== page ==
So Many Stars (Blue in Green Productions)
By Brian Arsenault
I think my biggest miss of 2013 may have been not hearing Teka’s marvelous bossa nova infused album So Many Stars. If you missed it too, here’s another chance. Especially for those of us in northern climes in this cold, cold endless winter.
Bossa nova almost always warms with its calls to romance and dance. In a harsh world it shows that the finer tender emotions are still possible. So there really is some place other than LA it’s warm this March. Really. And it may be the heart.
Good example, Teka and her teen daughter Luana Psaros provide two slightly different shades of sunlight on water in Aguas de Marco (Waters of March). Luana sounds like a younger skylark, not a lesser one, on this achingly alluring duet.
The album’s title song is also its message. So many stars, so many dreams. Taken as a whole, the album is rather dreamlike and it is a sweet dream.
For one reason, a different band member is featured in combination with Teka’s voice on nearly every song:
Randy Tico’s bass on “So Many Stars,” Doug Webb’s sax on “You Stepped Out of Dream” and “April Child”, Ruben Martinez bass flute on “April Child,” Ian Bernard’s piano on “Skylark.” More. All first rate.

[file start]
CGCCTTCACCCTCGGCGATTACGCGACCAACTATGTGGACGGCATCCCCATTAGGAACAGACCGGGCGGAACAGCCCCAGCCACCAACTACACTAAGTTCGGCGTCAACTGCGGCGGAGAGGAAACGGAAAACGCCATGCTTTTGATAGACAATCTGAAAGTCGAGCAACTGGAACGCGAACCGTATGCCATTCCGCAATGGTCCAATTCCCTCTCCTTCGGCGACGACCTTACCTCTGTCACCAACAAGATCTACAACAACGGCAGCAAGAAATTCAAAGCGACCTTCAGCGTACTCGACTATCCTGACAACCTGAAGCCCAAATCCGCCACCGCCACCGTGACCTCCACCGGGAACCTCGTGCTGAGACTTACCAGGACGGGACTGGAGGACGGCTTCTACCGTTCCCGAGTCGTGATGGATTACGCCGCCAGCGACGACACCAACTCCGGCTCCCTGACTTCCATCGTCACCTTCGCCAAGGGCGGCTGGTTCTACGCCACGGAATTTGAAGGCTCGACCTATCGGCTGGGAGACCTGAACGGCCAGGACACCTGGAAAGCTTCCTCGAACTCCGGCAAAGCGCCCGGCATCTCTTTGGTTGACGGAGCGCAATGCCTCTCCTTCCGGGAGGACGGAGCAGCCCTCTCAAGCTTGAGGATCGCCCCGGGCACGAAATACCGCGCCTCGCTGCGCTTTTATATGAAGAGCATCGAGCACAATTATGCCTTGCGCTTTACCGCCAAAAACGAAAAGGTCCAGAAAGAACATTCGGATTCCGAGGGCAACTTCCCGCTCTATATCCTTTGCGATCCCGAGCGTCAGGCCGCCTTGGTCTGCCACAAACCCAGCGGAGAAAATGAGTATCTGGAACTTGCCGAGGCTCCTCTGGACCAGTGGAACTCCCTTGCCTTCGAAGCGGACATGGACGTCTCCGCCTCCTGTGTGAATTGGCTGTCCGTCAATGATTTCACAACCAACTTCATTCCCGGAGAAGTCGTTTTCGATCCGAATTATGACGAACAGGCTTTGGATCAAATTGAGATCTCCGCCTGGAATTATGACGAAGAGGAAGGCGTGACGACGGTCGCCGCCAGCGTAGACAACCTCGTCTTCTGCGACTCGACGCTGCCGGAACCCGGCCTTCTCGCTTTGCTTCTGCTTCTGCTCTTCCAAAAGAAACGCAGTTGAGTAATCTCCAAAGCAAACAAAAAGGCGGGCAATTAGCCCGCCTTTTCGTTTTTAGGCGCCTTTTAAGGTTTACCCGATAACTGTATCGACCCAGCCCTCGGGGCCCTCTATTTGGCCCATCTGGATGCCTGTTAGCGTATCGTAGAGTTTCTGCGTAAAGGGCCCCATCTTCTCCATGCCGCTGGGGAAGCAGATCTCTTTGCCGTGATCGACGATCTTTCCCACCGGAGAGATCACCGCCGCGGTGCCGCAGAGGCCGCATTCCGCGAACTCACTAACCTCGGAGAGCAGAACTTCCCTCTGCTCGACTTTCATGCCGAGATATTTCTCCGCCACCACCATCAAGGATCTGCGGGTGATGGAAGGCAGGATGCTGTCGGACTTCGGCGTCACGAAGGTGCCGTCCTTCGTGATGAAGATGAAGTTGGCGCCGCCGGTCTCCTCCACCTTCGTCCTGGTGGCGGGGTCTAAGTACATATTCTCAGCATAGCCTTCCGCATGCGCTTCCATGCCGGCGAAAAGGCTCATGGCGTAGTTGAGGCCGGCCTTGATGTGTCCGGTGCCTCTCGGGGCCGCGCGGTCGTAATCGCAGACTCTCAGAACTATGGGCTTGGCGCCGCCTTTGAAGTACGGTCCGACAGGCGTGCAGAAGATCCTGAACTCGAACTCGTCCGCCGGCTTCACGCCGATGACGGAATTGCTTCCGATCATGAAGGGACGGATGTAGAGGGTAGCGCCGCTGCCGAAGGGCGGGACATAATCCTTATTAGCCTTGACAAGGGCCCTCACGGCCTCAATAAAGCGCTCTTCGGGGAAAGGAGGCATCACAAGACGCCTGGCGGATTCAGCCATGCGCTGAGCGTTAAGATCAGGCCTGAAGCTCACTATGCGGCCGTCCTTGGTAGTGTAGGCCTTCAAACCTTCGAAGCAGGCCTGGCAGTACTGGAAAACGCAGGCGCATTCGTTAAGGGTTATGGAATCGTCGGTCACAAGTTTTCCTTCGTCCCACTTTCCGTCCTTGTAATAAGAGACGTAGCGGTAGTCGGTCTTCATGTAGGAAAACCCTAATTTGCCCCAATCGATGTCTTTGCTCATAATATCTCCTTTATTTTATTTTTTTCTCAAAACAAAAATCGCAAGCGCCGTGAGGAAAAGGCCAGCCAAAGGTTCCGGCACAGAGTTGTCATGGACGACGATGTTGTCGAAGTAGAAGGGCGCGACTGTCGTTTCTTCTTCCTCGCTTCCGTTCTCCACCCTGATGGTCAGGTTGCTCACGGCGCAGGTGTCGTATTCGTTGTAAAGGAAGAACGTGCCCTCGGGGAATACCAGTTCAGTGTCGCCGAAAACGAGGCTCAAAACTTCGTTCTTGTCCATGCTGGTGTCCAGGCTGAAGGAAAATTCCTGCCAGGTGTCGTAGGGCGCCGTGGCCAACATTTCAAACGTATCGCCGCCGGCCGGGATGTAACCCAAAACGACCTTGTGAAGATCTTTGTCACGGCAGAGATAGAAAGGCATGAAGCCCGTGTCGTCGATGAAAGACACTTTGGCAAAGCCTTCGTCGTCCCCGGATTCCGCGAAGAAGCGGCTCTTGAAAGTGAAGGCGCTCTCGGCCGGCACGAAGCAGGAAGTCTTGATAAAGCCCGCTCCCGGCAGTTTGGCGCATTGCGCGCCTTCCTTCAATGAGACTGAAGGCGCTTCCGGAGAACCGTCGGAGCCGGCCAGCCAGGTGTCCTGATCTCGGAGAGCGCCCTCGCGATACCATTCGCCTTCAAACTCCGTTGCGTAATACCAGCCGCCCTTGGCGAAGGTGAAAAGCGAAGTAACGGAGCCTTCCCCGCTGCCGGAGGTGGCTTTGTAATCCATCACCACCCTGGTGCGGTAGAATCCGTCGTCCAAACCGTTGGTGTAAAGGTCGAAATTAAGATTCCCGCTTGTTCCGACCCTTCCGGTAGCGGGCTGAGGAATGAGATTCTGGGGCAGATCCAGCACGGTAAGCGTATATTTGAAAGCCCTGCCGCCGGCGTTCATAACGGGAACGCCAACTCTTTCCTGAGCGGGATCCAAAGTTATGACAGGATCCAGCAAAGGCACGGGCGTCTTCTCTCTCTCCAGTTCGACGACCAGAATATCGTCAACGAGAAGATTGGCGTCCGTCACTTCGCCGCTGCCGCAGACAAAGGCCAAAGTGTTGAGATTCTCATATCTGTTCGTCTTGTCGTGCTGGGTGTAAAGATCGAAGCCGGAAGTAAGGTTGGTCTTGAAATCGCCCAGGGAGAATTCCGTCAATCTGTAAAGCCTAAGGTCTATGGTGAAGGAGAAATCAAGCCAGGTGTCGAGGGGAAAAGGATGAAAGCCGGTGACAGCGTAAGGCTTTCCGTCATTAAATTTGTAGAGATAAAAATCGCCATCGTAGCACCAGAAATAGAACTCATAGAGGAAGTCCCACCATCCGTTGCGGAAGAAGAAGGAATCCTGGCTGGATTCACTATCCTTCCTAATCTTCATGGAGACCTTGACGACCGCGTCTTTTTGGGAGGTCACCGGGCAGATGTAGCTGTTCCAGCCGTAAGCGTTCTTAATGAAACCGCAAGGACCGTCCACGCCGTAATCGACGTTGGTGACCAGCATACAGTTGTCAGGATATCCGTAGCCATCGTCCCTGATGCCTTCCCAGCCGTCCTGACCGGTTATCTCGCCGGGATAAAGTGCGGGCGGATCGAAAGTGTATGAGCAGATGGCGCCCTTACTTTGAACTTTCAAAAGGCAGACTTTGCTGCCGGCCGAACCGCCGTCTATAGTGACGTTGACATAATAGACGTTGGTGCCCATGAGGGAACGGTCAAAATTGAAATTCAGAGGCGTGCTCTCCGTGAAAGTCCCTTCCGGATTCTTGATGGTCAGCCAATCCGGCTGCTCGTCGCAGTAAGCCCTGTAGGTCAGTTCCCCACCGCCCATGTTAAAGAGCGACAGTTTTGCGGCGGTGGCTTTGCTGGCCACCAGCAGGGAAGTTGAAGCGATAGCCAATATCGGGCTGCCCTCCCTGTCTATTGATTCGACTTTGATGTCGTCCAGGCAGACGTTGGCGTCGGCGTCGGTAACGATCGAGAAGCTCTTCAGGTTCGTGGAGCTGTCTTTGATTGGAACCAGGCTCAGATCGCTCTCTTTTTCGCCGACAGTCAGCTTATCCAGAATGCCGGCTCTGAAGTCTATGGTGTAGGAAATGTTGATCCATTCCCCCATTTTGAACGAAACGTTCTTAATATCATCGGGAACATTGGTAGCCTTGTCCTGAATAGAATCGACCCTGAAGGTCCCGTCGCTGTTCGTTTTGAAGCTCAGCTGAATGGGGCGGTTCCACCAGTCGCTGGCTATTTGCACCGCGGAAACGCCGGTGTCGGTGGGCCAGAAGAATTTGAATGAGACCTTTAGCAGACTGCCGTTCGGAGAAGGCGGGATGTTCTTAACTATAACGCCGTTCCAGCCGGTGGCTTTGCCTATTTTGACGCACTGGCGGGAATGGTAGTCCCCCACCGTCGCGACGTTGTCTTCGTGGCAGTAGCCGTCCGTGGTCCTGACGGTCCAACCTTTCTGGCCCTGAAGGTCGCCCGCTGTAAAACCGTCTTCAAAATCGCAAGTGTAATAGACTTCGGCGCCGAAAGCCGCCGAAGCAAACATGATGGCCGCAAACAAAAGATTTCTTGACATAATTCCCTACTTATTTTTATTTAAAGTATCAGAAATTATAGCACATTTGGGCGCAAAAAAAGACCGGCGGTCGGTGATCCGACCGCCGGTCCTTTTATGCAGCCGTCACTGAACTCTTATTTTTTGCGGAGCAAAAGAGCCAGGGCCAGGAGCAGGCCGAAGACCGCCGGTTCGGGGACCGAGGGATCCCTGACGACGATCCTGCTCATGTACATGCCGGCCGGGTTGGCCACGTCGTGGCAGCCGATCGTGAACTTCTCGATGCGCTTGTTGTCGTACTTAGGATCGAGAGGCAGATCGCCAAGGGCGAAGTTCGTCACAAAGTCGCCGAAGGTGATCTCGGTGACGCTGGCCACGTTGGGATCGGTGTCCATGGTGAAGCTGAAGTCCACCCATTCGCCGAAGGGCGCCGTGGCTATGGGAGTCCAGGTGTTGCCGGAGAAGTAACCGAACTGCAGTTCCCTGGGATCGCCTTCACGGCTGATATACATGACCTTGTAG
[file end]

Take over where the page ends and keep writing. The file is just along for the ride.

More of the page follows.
Teka is a fine guitarist in her own right as amply demonstrated on “Bluesette.”
“Skylark” is one of the highlights of the album and one of the few non-bossa nova styled songs. Rather it is a wonderful slow jazz arrangement of the great Johnny Mercer/Hoagy Carmichael tune.
The Gershwin’s “S’Wonderful” closes the album with Teka teaming again with Luana for a light hearted take. Smiles all around. Chuckles at the end. For most of the time, though, we are in the world of Mendes and Jobim and, as noted, it is a warm world of dancing in the dark and counting stars.
Teka has a summer evening breeze quality to her voice always. She is as smoooooooooooth as bossa nova can be and that is very smooth indeed.
Surprises on the album? Maybe one. Her choice to include Kurt Weill’s “Speak Low,” lyrics by Ogden Nash. The central lyric of the song, though, fits the mold: “Speak low when you speak of love” for fear it might disappear.
There is a longing in bossa nova as well as a sweetness. Teka sings in both English and Portuguese on the album but it is the Portuguese that best brings us the poetry of the music. Even if you don’t speak the language.
The pacing is where American audiences have their biggest problem. Bossa nova after a burst of popularity in the States in the 60s has been largely relegated to secondary status except among aficionados and Brazilian and other Latin communities.
Part of its charm is a pace that is never fast, never hurried and Norteamericanos sometimes need things hot and fast, not warm and romantic.
Still, we are open to “so many dreams,” aren’t we?
Teka and her New Bossa Trio perform at The Gardenia in Hollywood on Wednesday Ap[ril 30. The Gardenia is at 7066 Santa Monica Blvd. The phone number is (323) 467-7444.
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To read more posts, reviews and columns by Brian Arsenault click HERE.